Wednesday, July 9, 2014

The Con Game

July 9, 2014 – The Con Game

Writing a book has been compared to having a baby. There’s the idea's conception, incubation, and eventually (and hopefully) the birth. My experience has also included postpartum depression. After months or years of work, after the research, the writing, the editing, the critiques, and the revision of the editing, the completion can be hard to handle. Of course there’s an initial relief and joy. I’ve finished! I’ve done it! It’s a book! But then reality sets in as I write query letters and send them out to potential agents. Reality bares its teeth and shows its mean streak as the inevitable rejections come rolling in. The daunting task of beginning a new project, of starting that whole process again from scratch is not so easy with reality breathing down my neck and whispering horrible publishing statistics in my ear. Maybe there will never be a payoff.

I finished a book just after the first of the year. In the past, before starting the next big thing, I’ve given myself a few weeks as a vacation from writing as a reward and as a way to recharge my creativity. In the past I’ve recovered from my post project depression without much ado. In the past I’ve been excited to begin writing again.

This year was different.

A series of unfortunate events, one after the other, rocked my emotional equilibrium and scared away the voices in my head. Any one of the events on their own would have been easy to forget, but altogether they felt hard to ignore. I’ll get over it, I’ll be fine, I reassured myself. But time fell down on its job of healing wounds. Time passed by. A month and then two were gone. I played ball with Oscar the dog. I read. I babysat. I cleaned house. I did yard work. I cooked. On April Fools’ Day, I left for Wyoming to caretake a secluded, wilderness property. How ironic, I thought, to finally be in the perfect, undisturbed location for writing and not have any stories to tell.

For the first time in my life there weren’t words streaming into my head like a radio set on scan. No character voices arguing with each other or me. Just a blank quiet interrupted by “normal” thoughts. What will I eat for lunch? I hope the coyote shows up today. I need to do some laundry.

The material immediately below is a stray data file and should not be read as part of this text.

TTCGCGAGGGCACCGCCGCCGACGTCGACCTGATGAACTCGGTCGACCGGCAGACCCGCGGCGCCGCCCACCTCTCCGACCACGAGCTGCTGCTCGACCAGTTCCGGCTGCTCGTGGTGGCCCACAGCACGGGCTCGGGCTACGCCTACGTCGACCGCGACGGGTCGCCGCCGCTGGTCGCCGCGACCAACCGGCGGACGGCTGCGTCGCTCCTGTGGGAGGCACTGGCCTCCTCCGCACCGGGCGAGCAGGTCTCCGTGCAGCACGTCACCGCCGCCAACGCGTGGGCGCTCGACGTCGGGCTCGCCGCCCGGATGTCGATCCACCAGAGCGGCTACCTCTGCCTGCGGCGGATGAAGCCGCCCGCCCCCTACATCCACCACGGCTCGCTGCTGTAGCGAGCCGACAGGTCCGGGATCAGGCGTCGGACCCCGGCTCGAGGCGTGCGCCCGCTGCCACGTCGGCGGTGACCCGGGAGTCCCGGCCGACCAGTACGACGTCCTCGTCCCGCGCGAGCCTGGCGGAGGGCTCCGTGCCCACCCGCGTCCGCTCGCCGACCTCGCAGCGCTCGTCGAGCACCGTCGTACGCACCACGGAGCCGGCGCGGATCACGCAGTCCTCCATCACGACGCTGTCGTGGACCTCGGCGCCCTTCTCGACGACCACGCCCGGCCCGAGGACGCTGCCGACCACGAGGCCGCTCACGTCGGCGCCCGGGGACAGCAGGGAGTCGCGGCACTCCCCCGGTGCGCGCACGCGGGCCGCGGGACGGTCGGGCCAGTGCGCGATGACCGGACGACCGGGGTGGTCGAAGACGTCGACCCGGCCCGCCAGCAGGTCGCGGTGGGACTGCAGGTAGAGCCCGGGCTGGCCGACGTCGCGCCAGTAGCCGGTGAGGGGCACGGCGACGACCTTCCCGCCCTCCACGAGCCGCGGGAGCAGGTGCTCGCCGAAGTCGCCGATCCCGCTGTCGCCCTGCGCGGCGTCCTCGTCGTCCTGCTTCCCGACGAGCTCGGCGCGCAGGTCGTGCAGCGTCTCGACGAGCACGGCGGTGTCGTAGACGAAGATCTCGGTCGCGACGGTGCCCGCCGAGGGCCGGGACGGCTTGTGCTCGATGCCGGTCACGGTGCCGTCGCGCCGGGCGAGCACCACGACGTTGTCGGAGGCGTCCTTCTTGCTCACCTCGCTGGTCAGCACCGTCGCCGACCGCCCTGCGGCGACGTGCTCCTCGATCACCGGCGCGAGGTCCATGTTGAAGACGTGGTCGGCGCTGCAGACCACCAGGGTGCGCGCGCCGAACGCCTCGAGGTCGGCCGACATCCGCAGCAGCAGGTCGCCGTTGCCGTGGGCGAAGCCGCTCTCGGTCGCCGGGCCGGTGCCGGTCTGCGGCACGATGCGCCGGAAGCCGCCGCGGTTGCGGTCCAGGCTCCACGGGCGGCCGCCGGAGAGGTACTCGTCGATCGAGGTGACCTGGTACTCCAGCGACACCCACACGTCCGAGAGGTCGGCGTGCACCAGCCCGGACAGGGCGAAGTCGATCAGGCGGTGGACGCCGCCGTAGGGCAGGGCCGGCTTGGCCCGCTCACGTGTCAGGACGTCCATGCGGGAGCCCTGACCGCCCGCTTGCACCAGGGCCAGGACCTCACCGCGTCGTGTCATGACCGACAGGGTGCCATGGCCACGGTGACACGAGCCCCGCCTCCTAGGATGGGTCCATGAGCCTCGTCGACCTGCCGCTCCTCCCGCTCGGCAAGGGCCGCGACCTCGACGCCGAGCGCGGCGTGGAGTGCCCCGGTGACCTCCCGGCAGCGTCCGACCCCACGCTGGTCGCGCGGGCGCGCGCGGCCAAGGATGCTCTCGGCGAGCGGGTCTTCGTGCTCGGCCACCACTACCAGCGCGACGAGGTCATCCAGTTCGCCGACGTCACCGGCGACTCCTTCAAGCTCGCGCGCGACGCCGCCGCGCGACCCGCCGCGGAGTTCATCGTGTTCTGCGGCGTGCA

The scariest part of this was that I didn’t even seem to care that the stories, words, and characters were all gone. Apathy is a horrible thing. I didn’t force it away.

“Do you think you’ll write again?” my mother asked me on the phone after reading one of my terse and phlegmatic blogs.

“I hope so,” I said. I didn’t know. Most of the time I didn’t care except to ask myself, If I’m not a writer, what am I?

Then finally, on April 18, I made my first non-blog journal entry since… I don’t know when. I wrote: It’s as if my soul has been breathed back into me. I want to write about being the White Witch—always winter and never Christmas, of the gorse bushes (what else would they be?) growing up out of the snow along with the red reeds. I have no idea what this stuff is.

Then the silence came back. But it wasn’t as empty, it wasn’t as hopeless. My thoughts had room for growth. Maybe. At some time in the future.

I began to play with an idea. I gave a character a name. Then I fell back into the silence. I left Wyoming and went to Oregon. Back in civilization where the libraries are, I began to read. Tentatively, as if afraid to commit myself to the work, I began to call that reading research.

Last week I read a friend’s blog. At one point she says, “Recently—like within the last five years or more—I’ve had a bout of what I’ve been calling writer’s block, but, in all actuality, I think it’s more of a loss of self-confidence where writing is concerned.”* It was then that it hit me. I’d lost my confidence. At some point I’d traded the brash belief in myself, in my writing, and in the inevitability of good coming from hard work for a jaded and cynical outlook. I’d lost my sense of humor which happens to be directly linked to my creativity. I had a severe case of despair.

But, as G.I. Joe said, “Knowing is half the battle.” So I’ve decided to run the ultimate con game on myself. A confidence game where I con myself back into confidence. A confidence scheme so good that I trick myself into writing and discover that I love it again. Because after all, writers write.